The technique is called chlorophyll printing and the Tiruvannamalai- based photographer has been doing it for the past 10 years
How would you like your favourite memories transferred on to leaves?
A decade ago, Vinodh Baluchamy learnt that photographs can be printed on fresh leaves. “I was reading a book and stumbled upon the subject. To know that we can create photo prints with simple things from Nature was a revelation. The process is called chlorophyll printing and it makes use of the natural green pigment in the leaves to create images,” he says. Vinodh is a professional photographer and is founder of Yaa Studio, an experimental photography studio in Tiruvannamalai.
The first step of the process is to take a print of the desired image on an overhead projector sheet. “This is easily available in most local stationery stores. This sheet should be kept on the leaf you want to be printed. Place a piece of glass on top of this and leave it undisturbed under direct sunlight till the image appears on the leaf,” he explains.
The chlorophyll in the leaf is photosensitive and this is responsible for image formation. “The process can be done in six hours. But I have had experiences where it took an entire week.”
The intensity of the sunlight and the kind of leaf you use determines the time needed to create a print. “There is no way to tell, and that is the most exciting bit in this creation.” He suggests spraying the print with any natural resin solution or applying a thin layer of wax over it to preserve it for a longer period.
Vinodh’s first work was a portrait of agricultural scientist G Nammalvar. “I am inspired by his way of life and did not have to think twice for my first subject. I got an image but it was not very sharp. I still have it preserved as a memory.” After that he printed more than 250 leaves; his subjects include people, animals, statues and Nature around him.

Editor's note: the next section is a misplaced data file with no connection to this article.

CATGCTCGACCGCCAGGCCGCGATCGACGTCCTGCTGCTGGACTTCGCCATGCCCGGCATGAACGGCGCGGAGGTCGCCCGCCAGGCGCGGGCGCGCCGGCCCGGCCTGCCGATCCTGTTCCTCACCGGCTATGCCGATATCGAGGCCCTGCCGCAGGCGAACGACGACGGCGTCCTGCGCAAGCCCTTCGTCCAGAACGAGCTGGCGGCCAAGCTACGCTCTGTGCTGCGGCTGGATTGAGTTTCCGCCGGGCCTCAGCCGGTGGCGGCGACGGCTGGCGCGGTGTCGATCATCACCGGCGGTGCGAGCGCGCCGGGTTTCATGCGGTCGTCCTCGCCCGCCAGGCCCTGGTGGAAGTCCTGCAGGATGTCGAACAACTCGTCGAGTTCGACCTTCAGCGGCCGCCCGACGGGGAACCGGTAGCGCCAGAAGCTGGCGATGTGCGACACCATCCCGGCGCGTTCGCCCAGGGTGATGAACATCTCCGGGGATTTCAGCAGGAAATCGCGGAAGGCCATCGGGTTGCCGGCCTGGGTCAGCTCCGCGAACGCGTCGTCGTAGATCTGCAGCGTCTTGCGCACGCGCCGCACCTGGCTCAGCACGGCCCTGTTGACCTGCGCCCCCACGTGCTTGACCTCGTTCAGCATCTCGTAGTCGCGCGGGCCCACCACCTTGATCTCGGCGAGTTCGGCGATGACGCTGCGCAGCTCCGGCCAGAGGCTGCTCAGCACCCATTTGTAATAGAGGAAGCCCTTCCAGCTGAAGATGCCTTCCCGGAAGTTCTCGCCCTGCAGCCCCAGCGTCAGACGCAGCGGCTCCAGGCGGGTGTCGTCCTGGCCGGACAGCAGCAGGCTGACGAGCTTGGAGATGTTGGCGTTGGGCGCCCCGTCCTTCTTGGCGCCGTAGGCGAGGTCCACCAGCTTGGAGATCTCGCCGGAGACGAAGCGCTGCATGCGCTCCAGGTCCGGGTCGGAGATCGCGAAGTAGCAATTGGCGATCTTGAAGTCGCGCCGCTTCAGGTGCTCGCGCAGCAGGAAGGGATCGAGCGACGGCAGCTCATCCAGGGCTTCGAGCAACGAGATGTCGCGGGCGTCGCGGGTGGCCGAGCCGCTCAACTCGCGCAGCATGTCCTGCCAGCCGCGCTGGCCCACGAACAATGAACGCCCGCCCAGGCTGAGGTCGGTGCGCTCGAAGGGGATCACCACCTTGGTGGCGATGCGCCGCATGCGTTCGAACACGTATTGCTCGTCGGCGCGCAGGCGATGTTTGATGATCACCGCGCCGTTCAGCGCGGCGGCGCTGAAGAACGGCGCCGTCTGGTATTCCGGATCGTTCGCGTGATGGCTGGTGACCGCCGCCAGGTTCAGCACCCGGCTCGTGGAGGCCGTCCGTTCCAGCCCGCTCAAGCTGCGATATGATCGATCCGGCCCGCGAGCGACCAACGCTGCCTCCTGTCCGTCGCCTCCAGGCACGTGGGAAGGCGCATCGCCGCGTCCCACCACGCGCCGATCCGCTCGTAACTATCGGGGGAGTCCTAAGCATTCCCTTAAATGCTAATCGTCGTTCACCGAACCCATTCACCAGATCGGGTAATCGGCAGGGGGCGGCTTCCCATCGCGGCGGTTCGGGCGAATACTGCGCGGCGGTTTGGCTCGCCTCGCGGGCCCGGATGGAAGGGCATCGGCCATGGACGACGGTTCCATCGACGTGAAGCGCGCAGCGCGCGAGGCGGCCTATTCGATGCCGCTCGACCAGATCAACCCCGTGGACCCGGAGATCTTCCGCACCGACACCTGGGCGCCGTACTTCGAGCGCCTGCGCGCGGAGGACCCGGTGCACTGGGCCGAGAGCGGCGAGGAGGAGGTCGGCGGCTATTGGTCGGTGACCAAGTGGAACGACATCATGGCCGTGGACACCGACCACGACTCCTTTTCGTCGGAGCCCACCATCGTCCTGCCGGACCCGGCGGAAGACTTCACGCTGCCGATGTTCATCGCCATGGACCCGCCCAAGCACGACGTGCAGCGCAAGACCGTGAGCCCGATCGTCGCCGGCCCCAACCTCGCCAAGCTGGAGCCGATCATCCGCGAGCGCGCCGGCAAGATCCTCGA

“Most of my experiments are done with my students: Musiri Arun, Sathish S and Satish Sitharthan. We have figured out that the image comes out well in leaves of banana, betel leaf, jamun and Indian beech tree. It can be difficult to get it in leaves of vallarai keerai and cactus varieties.”
The team has also conducted over 15 photography workshops in Tamil Nadu, Mizoram, and Karnataka, teaching children how to create images using a pinhole camera and different printing process including cyanotype. “I think chlorophyll printing is a good way for children to take a break from the virtual world and connect with Nature. In most of my classes, kids do it with keen interest and often see image formation as magic. It introduces them to concepts of light and printing.”
The most important skill needed for chlorophyll printing is patience. “Once the leaf is placed under the sun, we do not have much control over the process. We have to wait till the image is formed.” He is now working on developing a syllabus on light for kids. “I will need a few months to complete it. I also have plans to introduce leaf printing workshops in my studio from next month,” he concludes.
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